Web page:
I’ve been banging together a few projects here and there over the last couple of years and have acquired more and more hand tools. My current bench is a Sjoberg Hobbyist workbench (on sale at Woodcraft when I bought it for $100). It’s worked well, but i’m sick of it moving around when I try to do anything on it. So off to the internet I went in search of ideas for a bench. I’m a WoodWhisperer Guild member and his Roubo appealed to me…problem is…I do...
As I mentioned earlier, the main focus of this build is based on limited space. I like the idea of a multi-function tool. After watching the videos mentioned in the first post of this blog, I knew a mini-bench would be perfect. I also decided that the lower half should also serve a purpose as well, hence the toolbox. Here is a look at the first few drawings I did. I have to say, Sketch Up has made this project much easier. Once I had a basic form to my liking, I started adding in the de...
Why buy it when you can build it? That’s my motto. Every woodworker is going to need clamps. I knew I would need some for my bench… especially when gluing up the top. Speed clamps and pipe clamps are great if you can afford them, but everywhere I read I see you can’t have too many clamps… Well until Angelina Jolie decides to adopt me too, I’m going to have to do it another way. I found an article in an old Popular Mechanics magazine showing how to build ...
Now that I am finally settled in to our new home near Fort Hood, Texas, the wife has allotted me a small portion of the garage to be used as my workshop. Thanks to my latest birth/anniversary day, I have also added several new tools to help the beginning process. The table saw will still have to wait. Instead I have a new circular saw, a router, orbital sander, and a few other gizmos to accessorize. Anyway, the first project I intend to get started on will be making a few clamps to assist ...
The leg vise chop’s wood is beech (I just have one big thick beech board and so I use it when I need some hardwood). .First some rough cuts: .Then cleaning up: (you can see here template I used to mark curves of the chop) (and this is my cleanup kit) .Ready for parallel guide mortise: .Parallel guide mortise: first saw cut then cleaning with the chisel (and a block of wood as a guide). .Dry fit: .Drawboring: .Closeups of drawboring results:...
Finally I got to drawboring point. Dowels were ready, drawboring pins were ready, M&T on the legs and stretchers were ready. Drilling holes for drawboring didn’t cause any problem. Since I wasn’t sure my drawboring technique was good enough I used glue and clamps to get best possible results (and I didn’t care about chances to disassemble legs in the future). And you know, the drawboring started with “the good” part: I heard a quite a bit...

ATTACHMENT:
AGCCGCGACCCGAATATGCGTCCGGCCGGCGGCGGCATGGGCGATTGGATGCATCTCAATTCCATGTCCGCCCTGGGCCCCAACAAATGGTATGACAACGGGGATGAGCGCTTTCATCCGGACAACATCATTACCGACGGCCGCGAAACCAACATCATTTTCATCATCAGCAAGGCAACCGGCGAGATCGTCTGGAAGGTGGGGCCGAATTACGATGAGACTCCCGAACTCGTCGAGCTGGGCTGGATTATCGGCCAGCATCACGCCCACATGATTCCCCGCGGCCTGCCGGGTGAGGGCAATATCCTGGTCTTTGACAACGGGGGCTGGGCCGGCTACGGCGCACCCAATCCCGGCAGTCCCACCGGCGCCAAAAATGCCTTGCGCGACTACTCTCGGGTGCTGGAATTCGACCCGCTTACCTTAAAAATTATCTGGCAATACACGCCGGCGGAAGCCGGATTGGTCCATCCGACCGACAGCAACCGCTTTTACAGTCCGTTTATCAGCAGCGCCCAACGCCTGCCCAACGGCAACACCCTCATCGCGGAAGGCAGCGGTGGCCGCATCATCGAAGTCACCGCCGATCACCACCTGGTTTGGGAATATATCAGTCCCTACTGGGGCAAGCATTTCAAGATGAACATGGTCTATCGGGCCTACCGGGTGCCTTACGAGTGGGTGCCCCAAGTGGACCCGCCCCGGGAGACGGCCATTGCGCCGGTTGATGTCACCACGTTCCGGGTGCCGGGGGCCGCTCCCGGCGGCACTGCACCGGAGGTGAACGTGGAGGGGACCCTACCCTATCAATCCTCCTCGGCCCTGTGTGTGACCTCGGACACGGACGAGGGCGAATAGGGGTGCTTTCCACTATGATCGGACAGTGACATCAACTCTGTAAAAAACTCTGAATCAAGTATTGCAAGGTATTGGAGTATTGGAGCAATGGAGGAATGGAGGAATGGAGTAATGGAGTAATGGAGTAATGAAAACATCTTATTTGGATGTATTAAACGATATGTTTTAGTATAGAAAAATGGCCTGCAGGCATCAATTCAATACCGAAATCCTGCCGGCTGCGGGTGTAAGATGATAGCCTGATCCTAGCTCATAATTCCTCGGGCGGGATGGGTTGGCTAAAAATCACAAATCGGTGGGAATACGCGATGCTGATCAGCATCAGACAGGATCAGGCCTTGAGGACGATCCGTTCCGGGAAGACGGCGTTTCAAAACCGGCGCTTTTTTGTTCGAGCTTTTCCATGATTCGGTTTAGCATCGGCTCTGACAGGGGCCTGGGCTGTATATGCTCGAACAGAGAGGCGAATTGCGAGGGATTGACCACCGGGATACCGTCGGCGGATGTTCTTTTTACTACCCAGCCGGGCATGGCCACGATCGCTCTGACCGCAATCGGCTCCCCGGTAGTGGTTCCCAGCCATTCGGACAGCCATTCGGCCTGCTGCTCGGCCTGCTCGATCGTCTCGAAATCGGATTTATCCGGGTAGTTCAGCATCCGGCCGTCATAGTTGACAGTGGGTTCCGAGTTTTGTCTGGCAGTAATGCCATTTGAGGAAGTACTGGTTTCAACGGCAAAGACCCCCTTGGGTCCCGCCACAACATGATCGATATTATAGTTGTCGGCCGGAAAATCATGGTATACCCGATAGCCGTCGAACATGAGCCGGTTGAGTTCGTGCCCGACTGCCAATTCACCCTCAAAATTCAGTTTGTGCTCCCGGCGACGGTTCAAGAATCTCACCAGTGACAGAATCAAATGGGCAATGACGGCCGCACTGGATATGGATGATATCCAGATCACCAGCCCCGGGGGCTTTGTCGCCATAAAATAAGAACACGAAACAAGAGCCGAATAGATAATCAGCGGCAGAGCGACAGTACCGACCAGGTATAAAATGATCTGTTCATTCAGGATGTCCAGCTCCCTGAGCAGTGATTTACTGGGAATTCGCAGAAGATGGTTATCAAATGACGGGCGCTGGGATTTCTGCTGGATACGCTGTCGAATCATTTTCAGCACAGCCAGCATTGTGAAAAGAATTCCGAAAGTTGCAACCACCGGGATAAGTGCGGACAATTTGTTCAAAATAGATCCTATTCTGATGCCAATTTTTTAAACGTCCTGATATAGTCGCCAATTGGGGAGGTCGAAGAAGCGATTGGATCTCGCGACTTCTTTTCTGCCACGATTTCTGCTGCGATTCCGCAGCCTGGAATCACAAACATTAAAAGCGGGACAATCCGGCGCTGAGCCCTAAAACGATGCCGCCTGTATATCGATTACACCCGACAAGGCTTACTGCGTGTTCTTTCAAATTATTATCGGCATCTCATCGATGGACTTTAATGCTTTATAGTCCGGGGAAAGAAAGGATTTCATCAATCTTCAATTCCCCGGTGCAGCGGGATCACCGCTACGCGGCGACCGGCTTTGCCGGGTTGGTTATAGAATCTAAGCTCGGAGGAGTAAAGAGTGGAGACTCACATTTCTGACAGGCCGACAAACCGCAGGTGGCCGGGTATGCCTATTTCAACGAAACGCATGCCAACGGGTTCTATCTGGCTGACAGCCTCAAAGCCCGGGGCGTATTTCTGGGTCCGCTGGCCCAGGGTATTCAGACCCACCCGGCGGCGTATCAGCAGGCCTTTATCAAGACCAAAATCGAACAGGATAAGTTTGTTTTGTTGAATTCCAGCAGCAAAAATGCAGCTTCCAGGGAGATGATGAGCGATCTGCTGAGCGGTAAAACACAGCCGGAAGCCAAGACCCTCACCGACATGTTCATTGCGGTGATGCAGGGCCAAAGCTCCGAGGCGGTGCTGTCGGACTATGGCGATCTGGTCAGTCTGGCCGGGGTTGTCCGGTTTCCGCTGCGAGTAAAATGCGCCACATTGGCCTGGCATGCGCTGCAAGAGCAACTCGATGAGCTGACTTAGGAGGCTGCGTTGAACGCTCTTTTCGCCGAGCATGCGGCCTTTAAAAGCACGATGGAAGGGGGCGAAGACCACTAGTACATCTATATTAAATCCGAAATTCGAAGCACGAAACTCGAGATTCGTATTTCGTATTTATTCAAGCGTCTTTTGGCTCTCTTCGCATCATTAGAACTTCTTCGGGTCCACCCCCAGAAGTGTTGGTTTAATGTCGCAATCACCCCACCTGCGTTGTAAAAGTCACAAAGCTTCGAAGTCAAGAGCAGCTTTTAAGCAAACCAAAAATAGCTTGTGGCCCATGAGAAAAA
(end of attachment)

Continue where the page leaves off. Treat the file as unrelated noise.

First of all, my workbench build is far beyond the point that I’m going to share, I just have bunch of pics and I decided to throw them on the blog. There’s nothing special here, but some little documentary to remember. So… For M&T job I made couple of marking gauges out of pine. I know pine is not the best choice for this, I just wanted to practice a little before making marking gauge of my dream. I put pins just where I needed and then just re-inserted...
I bought a sheet-metal workbench at a yard sale down the block in 1998. For $10, the guy helped me carry it down the block and into the basement. It was 48” wide by 24” deep by about 34” high. The metal base had a little rust. I replaced with top with 3/4” plywood and used 2×4’s to strengthen the shelf. I don’t have pictures of this bench, but will provide pictures for the new one. The biggest problem was that it was not well suited to clamp wo...
So far so good. A few setbacks and mistakes (to be expected) but over all its been great. The bench is all made out of 2×4s and 2×6s from Lowes with 3/16 thick white oak veneered on top. Now its time to power it up. To start with i needed a power bar where i do most of my work. I had some left over grey/black “hammered finish” oil paint that i covered all the boxes, switch plates and the power bar itself. It tied in the look of the pulls nicely. See t...
So I decided to breakdown and build a workbench for my super small shop. It was a hefty decision, considering I’m working in a single stall garage from the 50’s that barely had enough room for my sedan from the beginning. But it seemed to me that a workbench was a must if I wanted to take fine woodworking seriously at all. With that being said, I also didn’t have the time, space or skills to plane tons of boards to an exact thickness and insure a quality top after it was ...
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